Connecting state and local government leaders

2 Florida State Employees Fired Over Missing a Critical Federal Deadline

Tallahassee, Florida

Tallahassee, Florida Shutterstock


Connecting state and local government leaders

STATE AND LOCAL NEWS ROUNDUP | Chinese investors vs. South Dakota; legal victory for Minneapolis mayor; and a conservative state network targets employee unions for “mortal blow.”

Due to the ongoing Texas flood emergency, we are offering an abbreviated roundup of state and local government news ...

DISASTER RECOVERY | Two Florida Division of Emergency Management employees were fired over the agency’s failure to meet a federal deadline for submitting county appeals of denied requests for financial aid to repair Hurricane Matthew damages. The Federal Emergency Management Agency may no longer consider the appeals, a few of the 26 DEM has failed to file since 2004. Brevard County could lose up to $300,000, and Flagler and Volusia counties’ appeals were also involved. "FEMA should not penalize local governments for the state of Florida's failure to submit the appeal," wrote U.S. Sen. Bill Nelson to the federal agency in a letter. "I strongly urge you to extend the appeals deadline to ensure recovering communities in Florida are given their due process to receive federal aid." [Tallahassee Democrat]

CITY BUDGETS | A judge in Minneapolis gave Mayor Betsy Hodges a victory on Thursday when it quashed a petition that asked the courts to force the mayor to file the city budget immediately or force her to explain why not. Hodges released a budget summary on Aug. 15, which the mayor’s administration argues meets a deadline required by the city charter. Hodges said that she’ll release the full budget on Sept. 12, as originally planned. [Star Tribune]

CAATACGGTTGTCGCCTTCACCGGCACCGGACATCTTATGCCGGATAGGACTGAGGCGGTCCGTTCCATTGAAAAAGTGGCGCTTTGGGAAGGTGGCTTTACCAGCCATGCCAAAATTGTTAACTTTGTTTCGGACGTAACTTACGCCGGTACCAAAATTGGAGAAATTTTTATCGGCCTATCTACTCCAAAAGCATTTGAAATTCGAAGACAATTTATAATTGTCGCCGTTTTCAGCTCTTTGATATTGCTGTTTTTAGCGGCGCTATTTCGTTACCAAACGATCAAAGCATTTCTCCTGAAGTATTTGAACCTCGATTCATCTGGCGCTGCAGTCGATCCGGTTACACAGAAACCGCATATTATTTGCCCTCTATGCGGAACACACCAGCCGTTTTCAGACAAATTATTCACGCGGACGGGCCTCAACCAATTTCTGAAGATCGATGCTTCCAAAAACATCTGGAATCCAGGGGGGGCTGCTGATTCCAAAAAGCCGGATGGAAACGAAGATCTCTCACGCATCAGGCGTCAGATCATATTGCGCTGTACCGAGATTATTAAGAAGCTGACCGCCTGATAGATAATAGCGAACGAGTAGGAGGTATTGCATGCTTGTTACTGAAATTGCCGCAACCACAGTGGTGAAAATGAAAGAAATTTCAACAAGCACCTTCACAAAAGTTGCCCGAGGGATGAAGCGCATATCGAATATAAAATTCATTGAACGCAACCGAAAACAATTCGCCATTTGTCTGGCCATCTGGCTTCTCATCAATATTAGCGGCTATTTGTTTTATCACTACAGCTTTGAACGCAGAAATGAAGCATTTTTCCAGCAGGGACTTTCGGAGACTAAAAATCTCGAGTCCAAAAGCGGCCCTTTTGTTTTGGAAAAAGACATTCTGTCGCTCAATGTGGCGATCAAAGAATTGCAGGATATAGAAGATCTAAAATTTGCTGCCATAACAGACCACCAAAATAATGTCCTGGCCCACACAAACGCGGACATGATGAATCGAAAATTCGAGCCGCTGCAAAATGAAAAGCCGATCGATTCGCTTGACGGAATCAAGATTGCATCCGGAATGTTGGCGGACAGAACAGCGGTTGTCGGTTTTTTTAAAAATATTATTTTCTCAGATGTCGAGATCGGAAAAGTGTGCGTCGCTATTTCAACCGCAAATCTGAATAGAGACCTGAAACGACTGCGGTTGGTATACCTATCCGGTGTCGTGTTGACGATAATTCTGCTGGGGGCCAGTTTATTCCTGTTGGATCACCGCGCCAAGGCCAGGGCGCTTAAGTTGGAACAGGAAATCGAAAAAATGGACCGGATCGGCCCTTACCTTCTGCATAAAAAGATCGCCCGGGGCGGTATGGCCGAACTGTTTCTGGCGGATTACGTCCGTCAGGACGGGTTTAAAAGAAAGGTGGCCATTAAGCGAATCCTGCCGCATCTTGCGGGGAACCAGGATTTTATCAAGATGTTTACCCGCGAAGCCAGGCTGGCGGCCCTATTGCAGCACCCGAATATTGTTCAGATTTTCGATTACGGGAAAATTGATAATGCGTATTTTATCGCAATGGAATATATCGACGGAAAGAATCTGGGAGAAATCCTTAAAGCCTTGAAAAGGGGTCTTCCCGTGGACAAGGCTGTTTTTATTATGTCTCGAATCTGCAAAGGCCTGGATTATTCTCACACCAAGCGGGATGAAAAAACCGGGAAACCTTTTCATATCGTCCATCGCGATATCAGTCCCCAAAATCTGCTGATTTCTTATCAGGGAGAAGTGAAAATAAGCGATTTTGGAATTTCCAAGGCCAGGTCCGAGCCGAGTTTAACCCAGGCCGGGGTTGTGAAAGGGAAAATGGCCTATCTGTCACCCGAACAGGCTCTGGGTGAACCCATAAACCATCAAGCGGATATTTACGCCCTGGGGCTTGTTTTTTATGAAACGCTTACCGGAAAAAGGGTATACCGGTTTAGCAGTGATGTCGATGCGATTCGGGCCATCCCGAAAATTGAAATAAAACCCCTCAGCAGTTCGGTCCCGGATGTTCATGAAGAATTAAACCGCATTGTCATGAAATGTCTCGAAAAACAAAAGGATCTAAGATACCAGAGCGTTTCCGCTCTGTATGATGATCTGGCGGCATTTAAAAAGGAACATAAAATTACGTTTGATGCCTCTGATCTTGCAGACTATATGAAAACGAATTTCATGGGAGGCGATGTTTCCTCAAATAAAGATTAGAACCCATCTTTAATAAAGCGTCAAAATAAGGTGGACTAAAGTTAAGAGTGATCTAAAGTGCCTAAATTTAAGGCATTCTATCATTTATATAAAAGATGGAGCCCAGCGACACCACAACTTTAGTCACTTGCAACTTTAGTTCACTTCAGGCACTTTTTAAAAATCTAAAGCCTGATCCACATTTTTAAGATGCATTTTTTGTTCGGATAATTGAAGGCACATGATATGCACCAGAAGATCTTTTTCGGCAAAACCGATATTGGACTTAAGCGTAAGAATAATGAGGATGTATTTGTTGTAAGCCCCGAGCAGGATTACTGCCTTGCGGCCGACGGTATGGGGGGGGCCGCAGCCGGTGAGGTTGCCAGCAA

ECONOMIC DEVELOPMENT | Thirty-five Chinese investors want the state of South Dakota kept in a lawsuit over $18.55 million they lost in a failed economic development project as part of the federal EB-5 immigrant-investor program. The state won a dismissal from the case in Circuit Court that the investors want the South Dakota Supreme Court to reverse. Foreigners investing $500,000 or more in a U.S.-based project creating at least 10 jobs receive an employment-based, fifth-preference visa followed by a permanent-residency green card for participating in the program. The investors each paid $530,000 to build a Northern Beef Packers plant in Aberdeen that went bankrupt, their biggest complaint being former state EB-5 center manager Joop Bollen, also being sued, led them to believe the factory would begin operation almost immediately upon investment. [Rapid City Journal]

PUBLIC EMPLOYEES | The State Policy Network, an alliance of state-based conservative think tanks around the U.S., is targeting public employee unions as part of an effort to deal “the mortal blow,” to the “failed policies of the American Left.” The group’s objectives are outlined in a fundraising letter, which The Guardian published Wednesday. The 10-page letter is dated April 22 and signed by the group’s president and CEO, Tracie Sharp. It describes public employee unions as the biggest source of muscle and funding for “the Left” and says that “to win the battle for freedom, we must take the fight to the unions, state by state.” [The Guardian]

Meanwhile, in Maine, two of the state’s largest public sector labor unions have agreed to eliminate a requirement for all employees to pay union fees, regardless of whether they are members. This marks a win for Gov. Paul LePage, a Republican, who has sparred with the groups. The Maine State Employees Association and the American Federation of State, County and Municipal Employees, opted to nix the fees in exchange for higher pay raises than the state was otherwise offering as part of contract negotiations. [Bangor Daily News]

With Labor Day approaching, an informal survey of Pennsylvania state agencies found that the ways agencies celebrate workers’ efforts and service vary. The Pennsylvania Liquor Control Board, for instance, recognizes years of service in five-year increments with a certificate in a blue folder. The cost: about 37 cents each. The state’s transportation department, on the other hand, holds a luncheon for about 30 top-performers at the Governor’s Residence. That event cost roughly $7,100 this year. The agency has other perks as well, like a $500 ice cream social for central office staff. [PennLive]